But, in a classic case of how cheap universal inputs change market dynamics, the plummeting cost and soaring availability of renewable electricity and the growing desire for industrial companies to get “clean” sources of industrial heat has resulted in almost a renaissance for the space as this Canary Media article (with a very nice table of thermal energy startups) points out.

    With cheap renewables (especially if the price varies), companies can buy electricity at low (sometimes near-zero if in the middle of a sunny and windy day) prices, convert that to high-temperature heat with an electric furnace, and store it for use later.

    While the devil’s in the details, in particular the round trip energy efficiency (how much energy you can get out versus what you put in), the delivered heat temperature range and rate (how hot and how much power), and, of course, the cost of the system, technologies like this could represent a key technology to green sectors of the economy that would otherwise be extremely difficult to lower carbon output for.

  • The IE6 YouTube conspiracy

    An oldie but a goodie — the story of how the YouTube team, post-Google acquisition, put up a “we won’t support Internet Explorer 6 in the future” message without any permission from anyone. (HT: Eric S)

    A Conspiracy to Kill IE6
    Chris Zacharias

  • Using your ear to control devices

    Very cool that we’re still finding new things we can control that can be applied to making the lives of people better.

  • Intel’s focus on chip packaging technology

    Intel has been interested in entering the foundry (semiconductor contract manufacturing) space for a long time. For years, Intel proudly boasted of being at the forefront of semiconductor technology — being first to market with the FinFET and smaller and smaller process geometries.

    So it’s interesting how, with the exception of the RibbonFET (the successor to the FinFET), almost all of Intel’s manufacturing technology announcements (see whitepaper) in it’s whitepaper to appeal to prospective foundry customers, all of it’s announcements pertain to packaging / “back end” technologies.

    I think it’s both a recognition that they are no longer the furthest ahead in that race, as well as recognition that Moore’s Law scaling has diminishing returns for many applications. Now, a major cost and performance driver is technology that was once considered easily outsourced to low cost assemblers in Asia is now front and center.

    A Peek at Intel’s Future Foundry Tech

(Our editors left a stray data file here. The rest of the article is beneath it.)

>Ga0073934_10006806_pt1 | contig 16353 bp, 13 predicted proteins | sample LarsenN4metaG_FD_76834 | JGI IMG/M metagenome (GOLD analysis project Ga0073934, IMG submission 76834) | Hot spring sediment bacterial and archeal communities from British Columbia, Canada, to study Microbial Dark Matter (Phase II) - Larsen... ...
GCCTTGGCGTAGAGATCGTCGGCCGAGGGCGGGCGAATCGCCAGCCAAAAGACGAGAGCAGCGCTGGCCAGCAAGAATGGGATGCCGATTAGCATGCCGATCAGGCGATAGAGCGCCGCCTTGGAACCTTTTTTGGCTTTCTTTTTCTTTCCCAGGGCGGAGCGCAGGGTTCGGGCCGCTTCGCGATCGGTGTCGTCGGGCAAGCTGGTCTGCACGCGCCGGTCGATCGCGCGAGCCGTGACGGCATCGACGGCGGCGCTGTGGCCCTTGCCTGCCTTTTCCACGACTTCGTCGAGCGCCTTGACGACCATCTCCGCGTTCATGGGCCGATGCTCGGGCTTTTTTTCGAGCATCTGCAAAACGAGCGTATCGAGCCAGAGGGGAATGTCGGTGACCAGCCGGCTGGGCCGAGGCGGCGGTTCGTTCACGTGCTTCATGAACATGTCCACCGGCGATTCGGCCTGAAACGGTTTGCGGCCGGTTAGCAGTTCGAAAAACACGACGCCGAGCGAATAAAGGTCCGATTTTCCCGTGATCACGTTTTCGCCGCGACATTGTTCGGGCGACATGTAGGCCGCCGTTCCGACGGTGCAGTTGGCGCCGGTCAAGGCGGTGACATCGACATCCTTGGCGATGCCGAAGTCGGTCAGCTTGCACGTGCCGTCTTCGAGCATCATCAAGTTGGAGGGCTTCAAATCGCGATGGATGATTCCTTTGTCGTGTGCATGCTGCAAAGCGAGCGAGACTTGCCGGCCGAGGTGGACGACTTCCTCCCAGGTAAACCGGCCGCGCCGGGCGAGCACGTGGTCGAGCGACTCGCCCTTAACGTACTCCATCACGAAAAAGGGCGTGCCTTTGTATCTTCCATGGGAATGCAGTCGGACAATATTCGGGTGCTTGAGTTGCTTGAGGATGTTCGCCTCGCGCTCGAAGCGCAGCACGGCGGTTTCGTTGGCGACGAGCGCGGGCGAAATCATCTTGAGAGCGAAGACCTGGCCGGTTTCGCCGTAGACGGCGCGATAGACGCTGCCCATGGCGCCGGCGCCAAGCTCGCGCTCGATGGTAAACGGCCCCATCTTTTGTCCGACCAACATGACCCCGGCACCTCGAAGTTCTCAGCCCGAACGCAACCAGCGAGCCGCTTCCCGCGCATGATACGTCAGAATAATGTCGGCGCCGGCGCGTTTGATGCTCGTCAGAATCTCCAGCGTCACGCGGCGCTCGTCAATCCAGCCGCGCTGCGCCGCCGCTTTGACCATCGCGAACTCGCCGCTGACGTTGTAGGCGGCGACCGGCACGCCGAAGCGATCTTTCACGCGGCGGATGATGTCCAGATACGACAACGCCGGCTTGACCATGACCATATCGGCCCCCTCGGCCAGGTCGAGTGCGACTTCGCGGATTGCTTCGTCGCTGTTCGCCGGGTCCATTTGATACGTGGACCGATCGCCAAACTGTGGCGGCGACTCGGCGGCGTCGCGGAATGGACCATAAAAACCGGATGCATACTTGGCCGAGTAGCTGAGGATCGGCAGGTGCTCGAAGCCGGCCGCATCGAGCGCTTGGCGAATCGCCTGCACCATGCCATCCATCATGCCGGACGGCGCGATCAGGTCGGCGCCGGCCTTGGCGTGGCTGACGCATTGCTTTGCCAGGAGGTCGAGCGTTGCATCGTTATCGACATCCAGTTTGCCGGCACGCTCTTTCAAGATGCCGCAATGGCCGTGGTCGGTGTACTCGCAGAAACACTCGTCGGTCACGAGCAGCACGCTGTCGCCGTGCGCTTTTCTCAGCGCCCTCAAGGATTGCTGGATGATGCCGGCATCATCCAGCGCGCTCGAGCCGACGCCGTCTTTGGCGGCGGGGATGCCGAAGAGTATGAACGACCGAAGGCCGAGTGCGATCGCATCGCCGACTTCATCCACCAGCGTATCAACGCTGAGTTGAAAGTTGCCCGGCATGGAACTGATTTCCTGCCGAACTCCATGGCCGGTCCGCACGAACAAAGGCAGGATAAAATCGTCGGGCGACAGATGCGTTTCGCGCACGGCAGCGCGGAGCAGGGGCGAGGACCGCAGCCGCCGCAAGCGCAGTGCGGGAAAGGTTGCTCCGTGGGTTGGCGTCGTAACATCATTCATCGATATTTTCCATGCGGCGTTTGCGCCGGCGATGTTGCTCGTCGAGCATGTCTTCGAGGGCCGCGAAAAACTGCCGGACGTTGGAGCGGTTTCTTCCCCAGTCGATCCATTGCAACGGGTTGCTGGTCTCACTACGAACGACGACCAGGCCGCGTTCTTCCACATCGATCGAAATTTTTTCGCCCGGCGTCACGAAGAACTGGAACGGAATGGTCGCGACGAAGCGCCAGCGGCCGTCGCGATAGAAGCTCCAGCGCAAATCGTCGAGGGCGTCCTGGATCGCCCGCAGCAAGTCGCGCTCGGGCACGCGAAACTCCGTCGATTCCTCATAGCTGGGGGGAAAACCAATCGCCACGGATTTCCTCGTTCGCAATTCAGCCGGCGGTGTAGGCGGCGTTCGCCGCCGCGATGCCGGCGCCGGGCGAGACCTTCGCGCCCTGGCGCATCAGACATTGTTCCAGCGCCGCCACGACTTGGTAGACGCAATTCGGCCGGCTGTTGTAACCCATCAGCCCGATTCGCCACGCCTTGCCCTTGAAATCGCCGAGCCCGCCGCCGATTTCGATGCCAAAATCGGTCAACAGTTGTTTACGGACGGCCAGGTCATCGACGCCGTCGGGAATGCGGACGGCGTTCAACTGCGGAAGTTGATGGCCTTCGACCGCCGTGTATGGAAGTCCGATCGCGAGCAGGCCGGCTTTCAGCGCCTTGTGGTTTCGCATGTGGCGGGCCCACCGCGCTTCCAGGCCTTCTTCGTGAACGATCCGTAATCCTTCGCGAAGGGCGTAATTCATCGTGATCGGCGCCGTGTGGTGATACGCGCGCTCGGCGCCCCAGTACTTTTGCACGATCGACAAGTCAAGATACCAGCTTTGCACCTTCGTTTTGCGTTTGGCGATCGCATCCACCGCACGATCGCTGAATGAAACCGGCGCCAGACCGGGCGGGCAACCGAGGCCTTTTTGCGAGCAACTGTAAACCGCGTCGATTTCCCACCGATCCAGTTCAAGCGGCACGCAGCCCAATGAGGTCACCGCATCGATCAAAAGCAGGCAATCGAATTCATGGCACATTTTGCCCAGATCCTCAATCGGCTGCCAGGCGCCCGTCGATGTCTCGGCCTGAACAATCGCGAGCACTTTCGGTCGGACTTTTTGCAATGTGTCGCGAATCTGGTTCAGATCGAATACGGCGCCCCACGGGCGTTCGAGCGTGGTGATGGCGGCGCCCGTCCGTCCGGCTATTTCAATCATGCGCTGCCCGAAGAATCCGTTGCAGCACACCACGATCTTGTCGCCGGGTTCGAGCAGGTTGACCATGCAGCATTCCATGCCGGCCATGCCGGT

Samuel K. Moore | IEEE Spectrum

  • Iovance brings cell therapy to solid tumors

    Immune cell therapy — the use of modified immune cells directly to control cancer and autoimmune disease — has shown incredible results in liquid tumors (cancers of the blood and bone marrow like lymphoma, leukemia, etc), but has stumbled in addressing solid tumors.

    Iovance, which recently had its drug lifileucel approved by the FDA to treat advanced melanoma, has demonstrated an interesting spin on the cellular path which may prove to be effective in solid tumors. They extract Tumor-Infiltrating Lymphocytes (TILs), immune cells that are already “trying” to attack a solid tumor directly. Iovance then treats those TILs with their own proprietary process to expand the number of those cells and “further activate” them (to resist a tumor’s efforts to inactivate immune cells that may come after them) before reintroducing them to the patient.

    This is logistically very challenging (not dissimilar to what patients awaiting other cell therapies or Vertex’s new sickle cell treatment need to go through) as it also requires chemotherapy for lymphocyte depletion in the patient prior to reintroduction of the activated TILs. But, the upshot is that you now have an expanded population of cells known to be predisposed to attacking a solid tumor that can now resist the tumor’s immune suppression efforts.

    And, they’ve presented some impressive 4-year followup data on a study of advanced melanoma in patients who have already failed immune checkpoint inhibitor therapy, enough to convince the FDA of their effectiveness!

    To me, the beauty of this method is that it can work across tumor types. Iovance’s process (from what I’ve gleamed from their posters & presentations) works by getting more and more activated immune cells. Because they’re derived from the patient, these cells are already predisposed to attack the particular molecular targets of their tumor.

    This is contrast to most other immune cell therapy approaches (like CAR-T) where the process is inherently target-specific (i.e. get cells that go after this particular marker on this particular tumor) and each new target / tumor requires R&D work to validate. Couple this with the fact that TILs are already the body’s first line of defense against solid tumors and you may have an interesting platform for immune cell therapy in solid tumors.

    The devil’s in the details and requires more clinical study on more cancer types, but suffice to say, I think this is incredibly exciting!